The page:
Local students create videoconferencing platform

The Alattis team
The Alattis team includes Mission Bay High seniors Leah Markworth, Jacob Mandel, Carmel Valley resident James Ward, William Olsker and Patrick Sanchez
(Kylie Fernandez)

A group of Mission Bay High School seniors created a new videoconferencing platform built by students, for students. Called Alattis, the platform aims to provide a better and more collaborative online learning experience and opportunities to overcome geographical barriers, giving educators more power to reach historically disadvantaged communities.

Now in beta mode, Alattis was created by a team of students including Carmel Valley resident James Ward, 17, William Olsker, Jacob Mandel, Leah Markworth and Patrick Sanchez.

Last year the group also won first place in the Nick Cannon Foundation’s America’s Teen Mogul Student Business Plan Competition, taking in a $10,000 prize to kickstart their business.

The idea for Alattis started out in the entrepreneurial club at Mission Bay High. At the beginning of the pandemic, the team decided to create their own platform in order to combat some of the issues they were seeing with Zoom and other video conferencing platforms in their distance learning.

College Career and Technical Education teacher David West served as the students’ mentor on their project. Jacob Mandel, the team’s hardware specialist, leads the hardware initiative to create tools for hybrid learning.

Alattis is set up with the teacher on a “stage” and students in round “tables” that easily facilitate group discussions. The platform uses circles versus a grid format.

The platform promises more effective breakout rooms and one page provides students with access to all of their classes, “It really just simplifies everything,” said Carmel Valley’s James Ward, who serves as co-founder and chief operations officer.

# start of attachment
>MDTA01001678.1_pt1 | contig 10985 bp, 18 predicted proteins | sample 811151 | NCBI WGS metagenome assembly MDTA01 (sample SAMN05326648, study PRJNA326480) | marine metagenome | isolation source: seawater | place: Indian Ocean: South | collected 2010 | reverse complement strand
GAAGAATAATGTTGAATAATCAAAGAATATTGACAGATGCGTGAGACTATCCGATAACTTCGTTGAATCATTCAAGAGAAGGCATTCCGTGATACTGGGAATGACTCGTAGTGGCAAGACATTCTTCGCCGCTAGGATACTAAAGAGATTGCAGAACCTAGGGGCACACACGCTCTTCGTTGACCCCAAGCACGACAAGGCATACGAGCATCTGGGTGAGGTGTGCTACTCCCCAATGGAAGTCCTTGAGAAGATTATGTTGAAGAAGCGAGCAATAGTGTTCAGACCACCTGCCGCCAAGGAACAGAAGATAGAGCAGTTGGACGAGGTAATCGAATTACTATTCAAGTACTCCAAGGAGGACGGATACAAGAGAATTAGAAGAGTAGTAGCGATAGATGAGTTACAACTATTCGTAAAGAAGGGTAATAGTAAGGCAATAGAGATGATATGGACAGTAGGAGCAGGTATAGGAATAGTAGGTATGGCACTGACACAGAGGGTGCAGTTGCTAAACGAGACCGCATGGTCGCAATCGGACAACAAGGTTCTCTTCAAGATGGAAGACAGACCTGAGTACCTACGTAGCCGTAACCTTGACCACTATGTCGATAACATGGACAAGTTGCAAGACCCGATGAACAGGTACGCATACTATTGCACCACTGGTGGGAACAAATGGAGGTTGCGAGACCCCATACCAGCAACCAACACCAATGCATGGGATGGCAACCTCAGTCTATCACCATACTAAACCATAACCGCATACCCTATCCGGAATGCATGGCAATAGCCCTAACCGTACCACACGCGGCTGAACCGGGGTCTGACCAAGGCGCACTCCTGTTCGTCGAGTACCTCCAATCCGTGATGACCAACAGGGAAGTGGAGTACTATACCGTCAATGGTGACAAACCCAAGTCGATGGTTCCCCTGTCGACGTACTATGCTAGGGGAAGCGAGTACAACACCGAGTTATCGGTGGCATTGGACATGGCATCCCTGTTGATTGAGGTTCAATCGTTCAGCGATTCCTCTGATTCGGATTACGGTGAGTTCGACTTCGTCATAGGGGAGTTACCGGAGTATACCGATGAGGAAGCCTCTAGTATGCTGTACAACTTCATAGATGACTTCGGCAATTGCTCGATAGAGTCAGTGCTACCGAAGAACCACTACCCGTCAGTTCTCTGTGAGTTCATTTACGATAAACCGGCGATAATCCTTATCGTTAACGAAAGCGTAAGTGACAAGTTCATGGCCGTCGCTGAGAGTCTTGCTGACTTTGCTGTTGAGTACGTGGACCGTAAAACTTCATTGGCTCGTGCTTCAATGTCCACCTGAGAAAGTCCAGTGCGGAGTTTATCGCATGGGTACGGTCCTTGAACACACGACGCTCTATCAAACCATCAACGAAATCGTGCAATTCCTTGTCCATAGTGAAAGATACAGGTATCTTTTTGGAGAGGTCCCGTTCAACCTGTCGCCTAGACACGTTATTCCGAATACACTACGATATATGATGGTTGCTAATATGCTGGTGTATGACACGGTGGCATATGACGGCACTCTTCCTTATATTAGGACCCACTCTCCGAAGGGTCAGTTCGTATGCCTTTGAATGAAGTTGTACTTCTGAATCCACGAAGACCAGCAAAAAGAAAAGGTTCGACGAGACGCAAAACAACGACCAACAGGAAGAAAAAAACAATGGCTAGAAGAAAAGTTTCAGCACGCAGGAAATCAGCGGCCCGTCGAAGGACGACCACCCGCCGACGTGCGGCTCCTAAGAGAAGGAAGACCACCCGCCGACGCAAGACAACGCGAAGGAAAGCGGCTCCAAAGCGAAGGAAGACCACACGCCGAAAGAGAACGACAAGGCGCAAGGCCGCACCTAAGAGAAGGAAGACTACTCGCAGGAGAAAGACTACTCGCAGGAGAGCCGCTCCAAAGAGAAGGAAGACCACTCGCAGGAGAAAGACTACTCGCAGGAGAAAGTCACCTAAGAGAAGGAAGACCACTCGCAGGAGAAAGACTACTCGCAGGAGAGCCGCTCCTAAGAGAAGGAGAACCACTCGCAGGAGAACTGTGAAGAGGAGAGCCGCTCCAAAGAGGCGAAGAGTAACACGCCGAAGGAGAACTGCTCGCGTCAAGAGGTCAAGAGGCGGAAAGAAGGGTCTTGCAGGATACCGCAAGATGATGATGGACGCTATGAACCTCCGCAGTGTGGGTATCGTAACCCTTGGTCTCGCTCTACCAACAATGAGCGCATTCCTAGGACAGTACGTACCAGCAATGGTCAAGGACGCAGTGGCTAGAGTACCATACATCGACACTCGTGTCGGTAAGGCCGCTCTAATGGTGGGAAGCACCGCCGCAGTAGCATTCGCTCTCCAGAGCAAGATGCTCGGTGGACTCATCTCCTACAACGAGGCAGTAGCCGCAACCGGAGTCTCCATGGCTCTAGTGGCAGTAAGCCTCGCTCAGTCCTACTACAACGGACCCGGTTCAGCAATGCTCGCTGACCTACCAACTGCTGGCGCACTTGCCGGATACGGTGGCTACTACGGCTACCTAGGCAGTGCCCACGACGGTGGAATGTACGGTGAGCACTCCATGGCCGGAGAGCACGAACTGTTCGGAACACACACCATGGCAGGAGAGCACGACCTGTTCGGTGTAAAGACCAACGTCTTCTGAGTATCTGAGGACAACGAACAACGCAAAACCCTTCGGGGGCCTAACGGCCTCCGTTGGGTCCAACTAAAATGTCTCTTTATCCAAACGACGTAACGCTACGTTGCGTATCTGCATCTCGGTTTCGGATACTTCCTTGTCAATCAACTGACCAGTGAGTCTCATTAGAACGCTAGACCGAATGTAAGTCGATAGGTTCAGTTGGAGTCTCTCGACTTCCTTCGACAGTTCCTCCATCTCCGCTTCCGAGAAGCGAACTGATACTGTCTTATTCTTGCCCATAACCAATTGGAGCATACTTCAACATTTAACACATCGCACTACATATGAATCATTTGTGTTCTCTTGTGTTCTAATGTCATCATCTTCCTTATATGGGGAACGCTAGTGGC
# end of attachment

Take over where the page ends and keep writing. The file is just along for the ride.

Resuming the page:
Analytics show teachers things like attendance and each student’s talking time, to gauge how much they participated in a lesson. Every meeting is recorded and transcribed so students can take advantage of replaying a class. The replays are also searchable by keyword or topic.

Alattis is also meant to be inclusive— the students designed the platform with feedback from special education teachers and disability advocates.

Alattis launched in 2021 and it was used in history, engineering and Mandarin classes at Mission Bay High and in other district middle schools.

“It was pretty cool,” said Ward of their work being put to use. “Students were really excited about it.”

In light of the recent teacher shortage, Ward said Alattis has shifted the focus of their platform to giving schools another option when lacking sufficient students or teachers to run their classes.

As they work on the second version of their program, they’re talking to charter schools and other districts about using Alattis for distributed learning.

“Our mission with the distributed learning program is to provide an equitable education to students at schools that may not have access to the resources required to deliver quality instruction to students,” Ward said. “If a district isn’t well funded they can share teachers and students within their schools so they still have access to classes.”

The possibility for Alattis to help schools and students to connect with each other throughout the country and the world in one virtual classroom is a very rewarding prospect for the students.

In addition to his entrepreneurial efforts Ward, an International Baccalaureate student, also plays rugby and tennis. Next year, he will attend the University of Pennslyvania’s Wharton School of Business.

To check out Alattis, visit alattis.com